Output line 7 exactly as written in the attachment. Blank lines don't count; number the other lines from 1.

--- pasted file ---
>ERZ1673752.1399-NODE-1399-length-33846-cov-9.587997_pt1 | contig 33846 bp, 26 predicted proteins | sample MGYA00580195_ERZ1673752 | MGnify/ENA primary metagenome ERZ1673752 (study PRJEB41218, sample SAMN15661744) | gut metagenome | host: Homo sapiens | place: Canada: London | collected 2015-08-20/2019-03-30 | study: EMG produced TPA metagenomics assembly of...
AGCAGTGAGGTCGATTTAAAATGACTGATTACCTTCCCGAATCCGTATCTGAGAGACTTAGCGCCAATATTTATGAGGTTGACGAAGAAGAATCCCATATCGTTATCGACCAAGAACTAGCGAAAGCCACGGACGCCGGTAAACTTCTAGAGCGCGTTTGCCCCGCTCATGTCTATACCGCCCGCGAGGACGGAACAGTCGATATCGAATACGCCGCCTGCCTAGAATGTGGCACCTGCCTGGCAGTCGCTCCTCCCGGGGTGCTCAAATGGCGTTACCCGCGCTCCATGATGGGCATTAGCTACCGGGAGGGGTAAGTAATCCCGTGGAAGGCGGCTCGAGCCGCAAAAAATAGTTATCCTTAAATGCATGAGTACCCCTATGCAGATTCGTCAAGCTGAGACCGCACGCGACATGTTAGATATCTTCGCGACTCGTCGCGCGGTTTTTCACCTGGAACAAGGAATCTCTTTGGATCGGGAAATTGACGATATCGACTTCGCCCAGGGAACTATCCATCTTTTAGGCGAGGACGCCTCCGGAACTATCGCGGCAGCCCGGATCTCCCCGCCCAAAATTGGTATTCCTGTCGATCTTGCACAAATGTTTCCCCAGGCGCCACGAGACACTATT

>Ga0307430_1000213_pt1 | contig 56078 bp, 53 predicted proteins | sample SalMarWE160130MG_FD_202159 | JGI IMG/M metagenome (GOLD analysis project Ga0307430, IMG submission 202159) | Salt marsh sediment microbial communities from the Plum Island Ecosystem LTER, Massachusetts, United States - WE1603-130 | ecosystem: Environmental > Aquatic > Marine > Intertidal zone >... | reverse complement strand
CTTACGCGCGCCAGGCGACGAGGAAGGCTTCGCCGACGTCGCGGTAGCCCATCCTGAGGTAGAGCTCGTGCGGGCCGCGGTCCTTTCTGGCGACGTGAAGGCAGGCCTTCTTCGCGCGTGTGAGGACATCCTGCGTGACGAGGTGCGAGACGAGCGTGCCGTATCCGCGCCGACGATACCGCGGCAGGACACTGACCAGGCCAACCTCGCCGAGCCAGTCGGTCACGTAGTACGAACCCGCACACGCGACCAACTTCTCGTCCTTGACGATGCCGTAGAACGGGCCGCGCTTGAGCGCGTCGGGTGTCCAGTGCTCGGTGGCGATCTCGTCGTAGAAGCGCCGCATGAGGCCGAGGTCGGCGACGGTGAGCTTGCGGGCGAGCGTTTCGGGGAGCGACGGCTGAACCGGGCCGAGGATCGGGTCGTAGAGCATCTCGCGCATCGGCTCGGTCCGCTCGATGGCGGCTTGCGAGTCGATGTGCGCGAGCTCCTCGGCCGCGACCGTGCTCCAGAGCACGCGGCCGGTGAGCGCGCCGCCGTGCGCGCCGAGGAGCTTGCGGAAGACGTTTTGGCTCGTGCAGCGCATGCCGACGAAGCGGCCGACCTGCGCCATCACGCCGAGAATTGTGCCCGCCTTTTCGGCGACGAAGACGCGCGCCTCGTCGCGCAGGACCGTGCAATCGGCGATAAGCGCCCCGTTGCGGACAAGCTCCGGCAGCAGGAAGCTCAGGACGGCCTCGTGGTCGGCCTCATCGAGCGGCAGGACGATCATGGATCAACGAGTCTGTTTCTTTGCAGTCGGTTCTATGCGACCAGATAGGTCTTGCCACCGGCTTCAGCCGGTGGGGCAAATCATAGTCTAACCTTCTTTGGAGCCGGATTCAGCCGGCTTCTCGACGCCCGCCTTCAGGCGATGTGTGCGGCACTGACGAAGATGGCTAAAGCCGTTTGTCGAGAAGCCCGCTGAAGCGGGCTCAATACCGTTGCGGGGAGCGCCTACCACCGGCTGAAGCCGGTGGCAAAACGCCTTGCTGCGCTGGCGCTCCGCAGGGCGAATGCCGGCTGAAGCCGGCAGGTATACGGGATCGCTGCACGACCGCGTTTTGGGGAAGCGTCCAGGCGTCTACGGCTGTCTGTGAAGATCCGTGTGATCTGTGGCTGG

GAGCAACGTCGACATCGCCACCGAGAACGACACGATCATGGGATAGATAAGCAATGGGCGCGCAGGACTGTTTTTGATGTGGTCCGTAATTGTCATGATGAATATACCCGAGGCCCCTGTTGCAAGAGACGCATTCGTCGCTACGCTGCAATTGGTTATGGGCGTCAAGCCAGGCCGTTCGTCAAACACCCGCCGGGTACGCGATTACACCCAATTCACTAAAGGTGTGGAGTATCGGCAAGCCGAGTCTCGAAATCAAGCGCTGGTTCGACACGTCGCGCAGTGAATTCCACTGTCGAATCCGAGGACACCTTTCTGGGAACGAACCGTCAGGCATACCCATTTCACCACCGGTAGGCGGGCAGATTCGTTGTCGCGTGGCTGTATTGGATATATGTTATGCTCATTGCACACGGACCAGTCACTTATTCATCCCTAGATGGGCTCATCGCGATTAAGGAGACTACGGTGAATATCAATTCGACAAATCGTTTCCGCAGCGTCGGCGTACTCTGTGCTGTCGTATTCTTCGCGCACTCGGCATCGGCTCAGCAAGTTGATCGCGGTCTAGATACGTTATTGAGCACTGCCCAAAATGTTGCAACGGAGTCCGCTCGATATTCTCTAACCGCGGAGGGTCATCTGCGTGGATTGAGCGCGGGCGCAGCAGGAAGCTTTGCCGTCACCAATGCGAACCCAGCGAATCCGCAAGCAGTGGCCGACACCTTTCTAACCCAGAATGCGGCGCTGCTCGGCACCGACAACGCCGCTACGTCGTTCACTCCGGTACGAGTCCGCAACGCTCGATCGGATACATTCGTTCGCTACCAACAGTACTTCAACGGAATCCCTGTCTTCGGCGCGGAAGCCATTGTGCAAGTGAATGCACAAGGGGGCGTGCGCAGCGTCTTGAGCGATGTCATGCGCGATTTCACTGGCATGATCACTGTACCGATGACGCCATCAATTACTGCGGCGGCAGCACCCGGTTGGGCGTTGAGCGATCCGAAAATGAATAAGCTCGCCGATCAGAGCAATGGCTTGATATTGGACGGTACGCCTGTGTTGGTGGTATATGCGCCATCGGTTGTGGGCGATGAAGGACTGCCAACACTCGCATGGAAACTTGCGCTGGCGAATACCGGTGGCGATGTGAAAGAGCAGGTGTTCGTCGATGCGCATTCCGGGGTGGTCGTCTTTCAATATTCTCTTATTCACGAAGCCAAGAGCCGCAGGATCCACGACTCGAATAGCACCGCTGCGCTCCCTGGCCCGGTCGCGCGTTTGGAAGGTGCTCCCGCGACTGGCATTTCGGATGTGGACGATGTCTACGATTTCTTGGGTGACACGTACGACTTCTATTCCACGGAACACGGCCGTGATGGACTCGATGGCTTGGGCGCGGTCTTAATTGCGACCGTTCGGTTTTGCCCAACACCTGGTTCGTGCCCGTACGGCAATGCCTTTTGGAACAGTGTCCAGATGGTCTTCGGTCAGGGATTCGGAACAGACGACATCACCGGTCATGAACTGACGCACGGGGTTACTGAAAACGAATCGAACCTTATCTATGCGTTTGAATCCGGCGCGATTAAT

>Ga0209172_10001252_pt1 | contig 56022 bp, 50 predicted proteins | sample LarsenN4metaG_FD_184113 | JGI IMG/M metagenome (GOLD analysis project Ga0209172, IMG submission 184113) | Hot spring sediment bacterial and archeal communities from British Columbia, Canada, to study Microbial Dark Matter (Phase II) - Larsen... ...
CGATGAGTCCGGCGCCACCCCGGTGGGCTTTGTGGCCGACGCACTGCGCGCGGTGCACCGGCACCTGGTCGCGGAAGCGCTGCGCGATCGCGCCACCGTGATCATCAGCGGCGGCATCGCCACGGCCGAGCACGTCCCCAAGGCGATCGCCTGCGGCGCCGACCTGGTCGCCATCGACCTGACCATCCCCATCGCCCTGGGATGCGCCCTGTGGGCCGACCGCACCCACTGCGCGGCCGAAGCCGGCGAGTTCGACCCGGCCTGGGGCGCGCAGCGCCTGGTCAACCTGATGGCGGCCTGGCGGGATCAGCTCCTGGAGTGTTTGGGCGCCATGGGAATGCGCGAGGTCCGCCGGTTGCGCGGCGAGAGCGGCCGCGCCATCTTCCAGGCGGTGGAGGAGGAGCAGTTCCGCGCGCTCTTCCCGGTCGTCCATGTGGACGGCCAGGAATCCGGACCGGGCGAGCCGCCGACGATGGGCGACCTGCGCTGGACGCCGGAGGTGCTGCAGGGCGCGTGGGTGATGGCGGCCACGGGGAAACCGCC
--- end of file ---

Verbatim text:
CGATGAGTCCGGCGCCACCCCGGTGGGCTTTGTGGCCGACGCACTGCGCGCGGTGCACCGGCACCTGGTCGCGGAAGCGCTGCGCGATCGCGCCACCGTGATCATCAGCGGCGGCATCGCCACGGCCGAGCACGTCCCCAAGGCGATCGCCTGCGGCGCCGACCTGGTCGCCATCGACCTGACCATCCCCATCGCCCTGGGATGCGCCCTGTGGGCCGACCGCACCCACTGCGCGGCCGAAGCCGGCGAGTTCGACCCGGCCTGGGGCGCGCAGCGCCTGGTCAACCTGATGGCGGCCTGGCGGGATCAGCTCCTGGAGTGTTTGGGCGCCATGGGAATGCGCGAGGTCCGCCGGTTGCGCGGCGAGAGCGGCCGCGCCATCTTCCAGGCGGTGGAGGAGGAGCAGTTCCGCGCGCTCTTCCCGGTCGTCCATGTGGACGGCCAGGAATCCGGACCGGGCGAGCCGCCGACGATGGGCGACCTGCGCTGGACGCCGGAGGTGCTGCAGGGCGCGTGGGTGATGGCGGCCACGGGGAAACCGCC